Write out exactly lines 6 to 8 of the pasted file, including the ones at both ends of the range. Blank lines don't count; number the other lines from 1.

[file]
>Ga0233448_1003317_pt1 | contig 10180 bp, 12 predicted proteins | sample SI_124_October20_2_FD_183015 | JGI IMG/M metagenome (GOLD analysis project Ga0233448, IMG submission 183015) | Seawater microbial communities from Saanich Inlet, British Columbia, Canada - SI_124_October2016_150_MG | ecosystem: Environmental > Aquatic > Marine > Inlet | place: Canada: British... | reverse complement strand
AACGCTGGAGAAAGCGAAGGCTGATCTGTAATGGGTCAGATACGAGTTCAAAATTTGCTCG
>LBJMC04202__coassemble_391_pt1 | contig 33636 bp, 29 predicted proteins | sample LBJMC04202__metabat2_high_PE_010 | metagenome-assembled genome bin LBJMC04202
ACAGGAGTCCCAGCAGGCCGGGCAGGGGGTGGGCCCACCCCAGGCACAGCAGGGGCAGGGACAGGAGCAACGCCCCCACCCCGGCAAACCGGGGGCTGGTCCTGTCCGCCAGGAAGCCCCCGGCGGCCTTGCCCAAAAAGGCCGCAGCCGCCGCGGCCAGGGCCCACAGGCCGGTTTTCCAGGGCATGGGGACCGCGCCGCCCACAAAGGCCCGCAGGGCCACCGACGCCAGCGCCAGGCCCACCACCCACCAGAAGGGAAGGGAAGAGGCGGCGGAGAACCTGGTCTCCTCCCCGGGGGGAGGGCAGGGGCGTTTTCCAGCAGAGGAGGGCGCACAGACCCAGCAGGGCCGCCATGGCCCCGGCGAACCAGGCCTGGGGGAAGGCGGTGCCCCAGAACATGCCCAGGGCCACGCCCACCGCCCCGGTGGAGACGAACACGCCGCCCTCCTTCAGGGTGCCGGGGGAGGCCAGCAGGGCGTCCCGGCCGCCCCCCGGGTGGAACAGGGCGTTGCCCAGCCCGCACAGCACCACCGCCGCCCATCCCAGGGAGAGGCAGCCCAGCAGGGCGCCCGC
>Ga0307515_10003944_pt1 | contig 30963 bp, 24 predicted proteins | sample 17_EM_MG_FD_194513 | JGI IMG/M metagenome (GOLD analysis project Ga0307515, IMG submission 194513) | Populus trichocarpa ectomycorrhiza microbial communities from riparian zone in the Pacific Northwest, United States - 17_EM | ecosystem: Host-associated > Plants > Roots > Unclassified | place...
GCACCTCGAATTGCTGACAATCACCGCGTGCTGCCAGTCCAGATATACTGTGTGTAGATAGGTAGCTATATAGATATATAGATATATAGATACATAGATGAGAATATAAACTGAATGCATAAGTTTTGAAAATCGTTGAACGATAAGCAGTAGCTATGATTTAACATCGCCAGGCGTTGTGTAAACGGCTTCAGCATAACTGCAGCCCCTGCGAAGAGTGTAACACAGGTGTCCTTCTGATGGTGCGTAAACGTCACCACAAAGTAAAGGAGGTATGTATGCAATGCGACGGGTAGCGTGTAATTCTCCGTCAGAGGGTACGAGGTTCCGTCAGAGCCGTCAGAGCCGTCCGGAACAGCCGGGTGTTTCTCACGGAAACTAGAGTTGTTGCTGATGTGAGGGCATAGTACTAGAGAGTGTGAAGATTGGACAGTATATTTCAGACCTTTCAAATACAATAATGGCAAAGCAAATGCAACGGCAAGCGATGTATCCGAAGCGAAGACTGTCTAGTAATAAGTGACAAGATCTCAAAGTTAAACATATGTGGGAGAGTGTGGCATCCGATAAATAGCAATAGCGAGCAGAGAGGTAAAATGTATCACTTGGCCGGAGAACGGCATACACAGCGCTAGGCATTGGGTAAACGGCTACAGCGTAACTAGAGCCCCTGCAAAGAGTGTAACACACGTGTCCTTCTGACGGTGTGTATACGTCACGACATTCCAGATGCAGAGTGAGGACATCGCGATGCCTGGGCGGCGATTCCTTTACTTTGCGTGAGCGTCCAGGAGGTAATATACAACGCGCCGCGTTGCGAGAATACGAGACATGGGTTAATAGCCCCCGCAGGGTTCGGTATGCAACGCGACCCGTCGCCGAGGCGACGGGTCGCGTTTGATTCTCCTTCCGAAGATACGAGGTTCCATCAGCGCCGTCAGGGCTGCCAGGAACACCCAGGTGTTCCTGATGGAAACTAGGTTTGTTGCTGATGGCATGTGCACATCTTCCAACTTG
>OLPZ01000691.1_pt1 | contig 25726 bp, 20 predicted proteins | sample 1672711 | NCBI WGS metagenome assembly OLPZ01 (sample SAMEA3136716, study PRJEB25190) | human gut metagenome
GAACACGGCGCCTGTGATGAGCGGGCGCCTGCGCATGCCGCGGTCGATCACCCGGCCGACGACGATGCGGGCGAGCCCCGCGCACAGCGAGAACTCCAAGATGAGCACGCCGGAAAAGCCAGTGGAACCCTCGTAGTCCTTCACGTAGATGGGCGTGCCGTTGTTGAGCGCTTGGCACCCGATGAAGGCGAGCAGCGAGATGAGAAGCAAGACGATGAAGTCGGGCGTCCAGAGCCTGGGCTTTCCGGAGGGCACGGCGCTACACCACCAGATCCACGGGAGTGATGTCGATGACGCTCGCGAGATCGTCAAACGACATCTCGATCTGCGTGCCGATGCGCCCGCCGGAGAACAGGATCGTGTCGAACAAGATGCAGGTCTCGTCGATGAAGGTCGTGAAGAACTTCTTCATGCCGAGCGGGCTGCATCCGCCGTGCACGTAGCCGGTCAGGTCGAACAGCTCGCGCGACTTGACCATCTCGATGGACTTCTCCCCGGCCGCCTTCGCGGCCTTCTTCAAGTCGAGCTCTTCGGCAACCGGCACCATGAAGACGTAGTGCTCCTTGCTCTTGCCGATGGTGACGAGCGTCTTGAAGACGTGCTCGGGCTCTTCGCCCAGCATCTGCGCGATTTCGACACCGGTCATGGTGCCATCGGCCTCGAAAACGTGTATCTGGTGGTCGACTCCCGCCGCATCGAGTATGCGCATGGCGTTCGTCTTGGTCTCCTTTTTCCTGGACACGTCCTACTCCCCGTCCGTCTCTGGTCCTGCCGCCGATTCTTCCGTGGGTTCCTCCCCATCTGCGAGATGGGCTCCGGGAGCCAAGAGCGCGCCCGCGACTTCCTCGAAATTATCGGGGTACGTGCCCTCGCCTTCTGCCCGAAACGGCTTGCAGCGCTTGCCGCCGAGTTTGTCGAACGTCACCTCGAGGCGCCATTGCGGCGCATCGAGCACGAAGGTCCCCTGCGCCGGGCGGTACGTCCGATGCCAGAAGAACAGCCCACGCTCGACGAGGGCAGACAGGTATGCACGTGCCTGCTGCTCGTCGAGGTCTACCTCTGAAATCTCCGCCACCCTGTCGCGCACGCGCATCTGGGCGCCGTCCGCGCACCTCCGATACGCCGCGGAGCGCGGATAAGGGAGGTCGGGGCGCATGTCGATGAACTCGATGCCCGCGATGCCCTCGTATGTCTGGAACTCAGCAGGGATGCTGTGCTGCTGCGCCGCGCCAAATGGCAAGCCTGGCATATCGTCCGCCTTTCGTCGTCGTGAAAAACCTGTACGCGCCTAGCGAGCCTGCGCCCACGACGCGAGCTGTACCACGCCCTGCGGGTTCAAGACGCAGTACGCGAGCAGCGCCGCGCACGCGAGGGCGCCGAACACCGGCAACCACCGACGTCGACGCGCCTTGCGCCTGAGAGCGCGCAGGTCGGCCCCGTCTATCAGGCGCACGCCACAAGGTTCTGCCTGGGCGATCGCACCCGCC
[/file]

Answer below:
GCACCTCGAATTGCTGACAATCACCGCGTGCTGCCAGTCCAGATATACTGTGTGTAGATAGGTAGCTATATAGATATATAGATATATAGATACATAGATGAGAATATAAACTGAATGCATAAGTTTTGAAAATCGTTGAACGATAAGCAGTAGCTATGATTTAACATCGCCAGGCGTTGTGTAAACGGCTTCAGCATAACTGCAGCCCCTGCGAAGAGTGTAACACAGGTGTCCTTCTGATGGTGCGTAAACGTCACCACAAAGTAAAGGAGGTATGTATGCAATGCGACGGGTAGCGTGTAATTCTCCGTCAGAGGGTACGAGGTTCCGTCAGAGCCGTCAGAGCCGTCCGGAACAGCCGGGTGTTTCTCACGGAAACTAGAGTTGTTGCTGATGTGAGGGCATAGTACTAGAGAGTGTGAAGATTGGACAGTATATTTCAGACCTTTCAAATACAATAATGGCAAAGCAAATGCAACGGCAAGCGATGTATCCGAAGCGAAGACTGTCTAGTAATAAGTGACAAGATCTCAAAGTTAAACATATGTGGGAGAGTGTGGCATCCGATAAATAGCAATAGCGAGCAGAGAGGTAAAATGTATCACTTGGCCGGAGAACGGCATACACAGCGCTAGGCATTGGGTAAACGGCTACAGCGTAACTAGAGCCCCTGCAAAGAGTGTAACACACGTGTCCTTCTGACGGTGTGTATACGTCACGACATTCCAGATGCAGAGTGAGGACATCGCGATGCCTGGGCGGCGATTCCTTTACTTTGCGTGAGCGTCCAGGAGGTAATATACAACGCGCCGCGTTGCGAGAATACGAGACATGGGTTAATAGCCCCCGCAGGGTTCGGTATGCAACGCGACCCGTCGCCGAGGCGACGGGTCGCGTTTGATTCTCCTTCCGAAGATACGAGGTTCCATCAGCGCCGTCAGGGCTGCCAGGAACACCCAGGTGTTCCTGATGGAAACTAGGTTTGTTGCTGATGGCATGTGCACATCTTCCAACTTG
>OLPZ01000691.1_pt1 | contig 25726 bp, 20 predicted proteins | sample 1672711 | NCBI WGS metagenome assembly OLPZ01 (sample SAMEA3136716, study PRJEB25190) | human gut metagenome
GAACACGGCGCCTGTGATGAGCGGGCGCCTGCGCATGCCGCGGTCGATCACCCGGCCGACGACGATGCGGGCGAGCCCCGCGCACAGCGAGAACTCCAAGATGAGCACGCCGGAAAAGCCAGTGGAACCCTCGTAGTCCTTCACGTAGATGGGCGTGCCGTTGTTGAGCGCTTGGCACCCGATGAAGGCGAGCAGCGAGATGAGAAGCAAGACGATGAAGTCGGGCGTCCAGAGCCTGGGCTTTCCGGAGGGCACGGCGCTACACCACCAGATCCACGGGAGTGATGTCGATGACGCTCGCGAGATCGTCAAACGACATCTCGATCTGCGTGCCGATGCGCCCGCCGGAGAACAGGATCGTGTCGAACAAGATGCAGGTCTCGTCGATGAAGGTCGTGAAGAACTTCTTCATGCCGAGCGGGCTGCATCCGCCGTGCACGTAGCCGGTCAGGTCGAACAGCTCGCGCGACTTGACCATCTCGATGGACTTCTCCCCGGCCGCCTTCGCGGCCTTCTTCAAGTCGAGCTCTTCGGCAACCGGCACCATGAAGACGTAGTGCTCCTTGCTCTTGCCGATGGTGACGAGCGTCTTGAAGACGTGCTCGGGCTCTTCGCCCAGCATCTGCGCGATTTCGACACCGGTCATGGTGCCATCGGCCTCGAAAACGTGTATCTGGTGGTCGACTCCCGCCGCATCGAGTATGCGCATGGCGTTCGTCTTGGTCTCCTTTTTCCTGGACACGTCCTACTCCCCGTCCGTCTCTGGTCCTGCCGCCGATTCTTCCGTGGGTTCCTCCCCATCTGCGAGATGGGCTCCGGGAGCCAAGAGCGCGCCCGCGACTTCCTCGAAATTATCGGGGTACGTGCCCTCGCCTTCTGCCCGAAACGGCTTGCAGCGCTTGCCGCCGAGTTTGTCGAACGTCACCTCGAGGCGCCATTGCGGCGCATCGAGCACGAAGGTCCCCTGCGCCGGGCGGTACGTCCGATGCCAGAAGAACAGCCCACGCTCGACGAGGGCAGACAGGTATGCACGTGCCTGCTGCTCGTCGAGGTCTACCTCTGAAATCTCCGCCACCCTGTCGCGCACGCGCATCTGGGCGCCGTCCGCGCACCTCCGATACGCCGCGGAGCGCGGATAAGGGAGGTCGGGGCGCATGTCGATGAACTCGATGCCCGCGATGCCCTCGTATGTCTGGAACTCAGCAGGGATGCTGTGCTGCTGCGCCGCGCCAAATGGCAAGCCTGGCATATCGTCCGCCTTTCGTCGTCGTGAAAAACCTGTACGCGCCTAGCGAGCCTGCGCCCACGACGCGAGCTGTACCACGCCCTGCGGGTTCAAGACGCAGTACGCGAGCAGCGCCGCGCACGCGAGGGCGCCGAACACCGGCAACCACCGACGTCGACGCGCCTTGCGCCTGAGAGCGCGCAGGTCGGCCCCGTCTATCAGGCGCACGCCACAAGGTTCTGCCTGGGCGATCGCACCCGCC